Stocks May Not Have Advantage over Bonds

March 7, 2003

While we have lived our entire adult lives with the comfortable idea that stocks always beat bonds and that it takes the real return on stocks to stay ahead of inflation, some new research indicates otherwise, according to financial analysts Lacy H. Hunt and Van Hoisington.

Their research began when they were asked two questions: Can the postwar returns on stocks and bonds be repeated? And what factors influenced the risk premium (the amount of additional interest investors require to buy a riskier financial instrument)?"

They found:

  • In most periods, including 1871, 1900, 1926 and 1946, stock dividend yields were higher than bond yields.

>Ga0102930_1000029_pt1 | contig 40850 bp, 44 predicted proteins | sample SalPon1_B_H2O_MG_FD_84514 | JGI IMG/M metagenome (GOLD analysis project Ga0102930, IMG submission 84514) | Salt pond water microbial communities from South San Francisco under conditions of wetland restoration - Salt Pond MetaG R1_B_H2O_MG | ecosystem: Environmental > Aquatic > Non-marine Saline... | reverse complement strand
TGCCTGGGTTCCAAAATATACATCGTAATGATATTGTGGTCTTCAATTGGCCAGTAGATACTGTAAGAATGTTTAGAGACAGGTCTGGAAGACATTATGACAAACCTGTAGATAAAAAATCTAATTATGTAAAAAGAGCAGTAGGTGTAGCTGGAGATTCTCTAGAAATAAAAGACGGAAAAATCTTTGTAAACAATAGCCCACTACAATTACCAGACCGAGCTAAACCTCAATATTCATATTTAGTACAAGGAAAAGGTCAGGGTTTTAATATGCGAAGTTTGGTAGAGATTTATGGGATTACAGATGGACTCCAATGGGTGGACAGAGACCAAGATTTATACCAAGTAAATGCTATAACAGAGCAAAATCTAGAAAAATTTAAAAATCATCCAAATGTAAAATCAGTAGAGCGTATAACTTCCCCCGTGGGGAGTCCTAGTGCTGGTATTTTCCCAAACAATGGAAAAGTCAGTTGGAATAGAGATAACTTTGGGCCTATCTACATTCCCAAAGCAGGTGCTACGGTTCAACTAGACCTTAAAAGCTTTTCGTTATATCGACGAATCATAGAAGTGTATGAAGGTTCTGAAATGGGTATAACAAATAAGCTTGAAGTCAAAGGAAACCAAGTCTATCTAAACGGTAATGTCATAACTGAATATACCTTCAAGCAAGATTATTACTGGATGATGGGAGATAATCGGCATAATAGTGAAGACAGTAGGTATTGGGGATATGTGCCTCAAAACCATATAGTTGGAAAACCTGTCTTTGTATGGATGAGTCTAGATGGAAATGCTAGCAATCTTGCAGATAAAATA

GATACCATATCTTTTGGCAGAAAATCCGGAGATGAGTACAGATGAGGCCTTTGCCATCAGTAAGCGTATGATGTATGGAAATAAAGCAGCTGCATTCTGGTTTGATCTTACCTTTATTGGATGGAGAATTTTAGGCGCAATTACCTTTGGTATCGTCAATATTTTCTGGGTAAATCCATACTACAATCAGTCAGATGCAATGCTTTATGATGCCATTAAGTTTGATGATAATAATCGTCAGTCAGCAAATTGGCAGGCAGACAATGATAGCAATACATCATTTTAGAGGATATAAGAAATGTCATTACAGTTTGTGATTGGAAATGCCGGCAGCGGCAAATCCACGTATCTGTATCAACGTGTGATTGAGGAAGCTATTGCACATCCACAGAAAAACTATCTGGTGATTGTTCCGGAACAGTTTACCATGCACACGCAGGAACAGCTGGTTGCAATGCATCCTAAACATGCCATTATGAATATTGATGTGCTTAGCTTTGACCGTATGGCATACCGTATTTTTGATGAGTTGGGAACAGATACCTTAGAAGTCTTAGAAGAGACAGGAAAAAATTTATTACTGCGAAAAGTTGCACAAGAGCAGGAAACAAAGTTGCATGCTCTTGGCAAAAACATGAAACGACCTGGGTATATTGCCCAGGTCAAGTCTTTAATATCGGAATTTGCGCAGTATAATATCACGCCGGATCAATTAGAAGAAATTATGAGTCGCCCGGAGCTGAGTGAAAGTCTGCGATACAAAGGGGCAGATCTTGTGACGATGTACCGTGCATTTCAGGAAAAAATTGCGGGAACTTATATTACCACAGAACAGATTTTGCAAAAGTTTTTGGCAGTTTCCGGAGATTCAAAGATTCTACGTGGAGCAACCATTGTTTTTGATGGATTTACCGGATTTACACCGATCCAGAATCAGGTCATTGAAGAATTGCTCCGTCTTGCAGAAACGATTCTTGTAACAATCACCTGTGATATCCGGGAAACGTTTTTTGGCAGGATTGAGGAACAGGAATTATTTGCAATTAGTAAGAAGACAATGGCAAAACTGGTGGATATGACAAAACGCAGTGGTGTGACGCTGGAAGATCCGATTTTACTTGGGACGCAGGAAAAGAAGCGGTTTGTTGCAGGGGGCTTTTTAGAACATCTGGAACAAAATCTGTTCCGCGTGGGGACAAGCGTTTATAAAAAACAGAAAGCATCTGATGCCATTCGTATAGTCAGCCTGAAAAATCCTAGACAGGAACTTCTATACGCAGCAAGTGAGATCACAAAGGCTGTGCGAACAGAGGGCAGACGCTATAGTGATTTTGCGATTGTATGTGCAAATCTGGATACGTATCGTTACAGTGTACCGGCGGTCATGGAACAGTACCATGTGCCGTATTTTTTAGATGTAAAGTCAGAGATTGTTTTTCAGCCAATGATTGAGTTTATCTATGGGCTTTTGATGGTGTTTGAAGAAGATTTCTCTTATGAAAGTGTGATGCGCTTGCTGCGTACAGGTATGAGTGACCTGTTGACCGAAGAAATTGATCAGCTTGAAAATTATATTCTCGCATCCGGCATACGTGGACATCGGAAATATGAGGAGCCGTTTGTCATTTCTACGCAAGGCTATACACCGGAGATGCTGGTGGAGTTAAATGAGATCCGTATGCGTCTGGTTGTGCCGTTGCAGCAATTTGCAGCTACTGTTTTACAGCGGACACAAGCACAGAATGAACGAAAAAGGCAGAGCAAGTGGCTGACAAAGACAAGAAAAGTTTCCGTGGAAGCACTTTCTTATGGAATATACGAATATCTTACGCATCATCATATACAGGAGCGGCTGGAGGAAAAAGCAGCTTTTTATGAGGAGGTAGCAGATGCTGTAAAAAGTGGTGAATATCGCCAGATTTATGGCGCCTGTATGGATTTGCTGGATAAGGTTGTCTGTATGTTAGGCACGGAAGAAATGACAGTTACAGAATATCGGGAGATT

• But today, stock yields are lower than bond yields -- in 2001 stocks yielded 1.5 percent while bonds yielded 5 percent, a 3.5 percent difference.
  • Worse, stocks have recently been selling at the highest price-to-earnings ratios (the ratios of earnings to a stock's given price) in history, 34 to 1 in 2001."

What does the future hold? If history is an indication, stocks won't be providing the returns most investors have grown to expect as "normal," say the authors.

Source: Scott Burns, "Another nail in the equity coffin? New research shows stocks may not have advantage over bonds," Dallas Morning News, March 4, 2003.

 

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